Oakland, CA – Growing up in Indiana, Allison Brashear says medicine was often a topic of conversation at the family dinner table. Her father was a physician and her mother had a PhD in marriage and family therapy and she says that’s where she learned the importance of patient-centered care and the need to be an advocate for women. She has carried those lessons with her throughout her career. Now she’s an MD with an MBA and the Dean of the UC Davis School of Medicine, and the newest member of the Board of the California Institute for Medicine (CIRM).
“Patient-centered care is at the core of all that we do at CIRM, so Dr. Brashear is an excellent addition to the team,” says Jonathan Thomas, JD, PhD, Chair of the CIRM Board. “She has an extraordinary reputation as a physician and researcher and also as a powerful advocate for women in science. We are delighted to have her join us.”
Dr. Brashear is an internationally renowned expert in movement disorders, particularly a group of rare neurologic disorders called ATP1A3-related diseases. This group includes a unique genetic form of Parkinsonism known as Rapid‐Onset Dystonia‐Parkinsonism, or RDP. RDP was first reported in 1993 by Dr. Brashear and her research team about a family from the Midwest and now is known worldwide as RDP, which is caused by mutations in the sodium potassium pump. She is also the author of a pivotal paper on the use of botulinum toxin in spasticity published in the New England Journal of Medicine in 2002.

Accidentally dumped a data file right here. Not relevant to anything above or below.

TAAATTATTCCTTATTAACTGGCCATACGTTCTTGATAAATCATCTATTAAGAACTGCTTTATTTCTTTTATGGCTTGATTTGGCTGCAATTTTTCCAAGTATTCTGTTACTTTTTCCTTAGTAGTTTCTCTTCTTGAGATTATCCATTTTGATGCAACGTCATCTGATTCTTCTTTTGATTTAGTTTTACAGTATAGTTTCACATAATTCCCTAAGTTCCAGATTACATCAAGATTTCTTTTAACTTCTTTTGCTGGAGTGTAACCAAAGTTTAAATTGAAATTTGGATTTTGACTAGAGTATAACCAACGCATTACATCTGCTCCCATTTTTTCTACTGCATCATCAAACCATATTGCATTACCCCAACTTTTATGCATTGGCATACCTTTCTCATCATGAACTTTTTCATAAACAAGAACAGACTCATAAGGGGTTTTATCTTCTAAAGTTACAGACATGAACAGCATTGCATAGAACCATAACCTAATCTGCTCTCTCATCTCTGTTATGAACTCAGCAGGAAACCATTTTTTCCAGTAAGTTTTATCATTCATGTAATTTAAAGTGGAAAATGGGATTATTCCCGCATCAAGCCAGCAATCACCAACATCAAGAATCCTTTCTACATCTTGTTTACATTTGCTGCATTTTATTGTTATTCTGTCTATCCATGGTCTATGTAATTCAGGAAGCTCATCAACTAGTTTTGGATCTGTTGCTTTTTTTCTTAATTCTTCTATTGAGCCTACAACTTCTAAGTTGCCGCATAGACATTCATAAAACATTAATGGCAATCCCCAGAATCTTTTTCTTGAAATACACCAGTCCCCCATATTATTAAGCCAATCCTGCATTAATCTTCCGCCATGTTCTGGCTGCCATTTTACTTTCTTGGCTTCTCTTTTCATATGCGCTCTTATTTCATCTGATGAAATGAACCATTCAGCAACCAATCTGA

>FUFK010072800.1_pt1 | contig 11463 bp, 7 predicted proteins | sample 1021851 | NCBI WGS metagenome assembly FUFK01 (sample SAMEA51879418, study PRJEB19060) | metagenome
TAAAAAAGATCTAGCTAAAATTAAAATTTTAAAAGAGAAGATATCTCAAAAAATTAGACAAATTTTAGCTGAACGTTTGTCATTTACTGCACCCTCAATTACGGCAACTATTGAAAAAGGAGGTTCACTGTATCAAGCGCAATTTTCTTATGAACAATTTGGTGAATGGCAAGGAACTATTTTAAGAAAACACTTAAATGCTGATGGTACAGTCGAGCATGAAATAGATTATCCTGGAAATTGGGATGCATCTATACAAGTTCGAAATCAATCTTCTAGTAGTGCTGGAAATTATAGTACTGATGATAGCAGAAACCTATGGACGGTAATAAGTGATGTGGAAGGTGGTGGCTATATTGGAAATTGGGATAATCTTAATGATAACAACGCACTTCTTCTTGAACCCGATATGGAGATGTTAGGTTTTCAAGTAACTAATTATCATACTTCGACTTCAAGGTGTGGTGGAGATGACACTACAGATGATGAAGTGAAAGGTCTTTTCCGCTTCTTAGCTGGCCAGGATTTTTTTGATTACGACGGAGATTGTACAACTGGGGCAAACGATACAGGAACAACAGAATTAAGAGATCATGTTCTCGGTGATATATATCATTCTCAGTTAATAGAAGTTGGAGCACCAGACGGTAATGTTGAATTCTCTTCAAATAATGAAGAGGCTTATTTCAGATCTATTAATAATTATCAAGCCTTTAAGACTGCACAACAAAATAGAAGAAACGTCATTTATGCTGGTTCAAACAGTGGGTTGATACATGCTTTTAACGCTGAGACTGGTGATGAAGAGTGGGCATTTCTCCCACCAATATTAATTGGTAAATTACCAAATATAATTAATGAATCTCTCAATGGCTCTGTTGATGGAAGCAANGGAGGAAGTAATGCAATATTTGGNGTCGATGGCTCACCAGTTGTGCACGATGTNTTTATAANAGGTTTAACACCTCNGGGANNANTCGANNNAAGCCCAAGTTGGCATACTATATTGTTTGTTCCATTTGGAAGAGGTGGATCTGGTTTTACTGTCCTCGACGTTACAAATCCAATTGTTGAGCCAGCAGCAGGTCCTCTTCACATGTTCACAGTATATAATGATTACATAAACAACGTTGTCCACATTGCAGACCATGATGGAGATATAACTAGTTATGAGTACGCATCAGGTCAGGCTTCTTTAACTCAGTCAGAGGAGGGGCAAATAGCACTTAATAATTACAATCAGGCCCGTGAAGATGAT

She was appointed Dean of the School of Medicine at UC Davis after spending 14 years as Chair of Neurology at Wake Forest. She says it was a great honor leading the department, and also a great challenge. “I became chair when I was 44 and was the only woman chair for four years. When I was appointed to the Wake Forest Baptist Medical Center Board of Directors as one of two faculty, I was the first and only woman director on the board. It’s still not uncommon for me to walk into a room and be the only woman. Ensuring that there is appropriate support for women leaders is really important for me.”
Prior to her leadership role at Wake Forest she was at Indiana University School of Medicine where she got her MD, completed a residency in neurology and later became a tenured professor of neurology.
Dr. Brashear says she is honored to join the CIRM Board: “CIRM’s innovative work offers hope to patients suffering from both rare and common diseases. I am honored to join a group that is focused on improving the health of all Californians through partnerships between communities and researchers to deliver groundbreaking health care treatments.”
Having only recently joined UC Davis, Dr. Brashear says she looks forward to exploring California with her husband, their two college-aged children and their two rescue dogs when the pandemic subsides.
At CIRM, we never forget that we were created by the people of California to accelerate stem cell treatments to patients with unmet medical needs, and act with a sense of urgency to succeed in that mission.
To meet this challenge, our team of highly trained and experienced professionals actively partners with both academia and industry in a hands-on, entrepreneurial environment to fast track the development of today’s most promising stem cell technologies.
With $3 billion in funding and approximately 300 active stem cell programs in our portfolio, CIRM is the world’s largest institution dedicated to helping people by bringing the future of cellular medicine closer to reality.
For more information go to www.cirm.ca.gov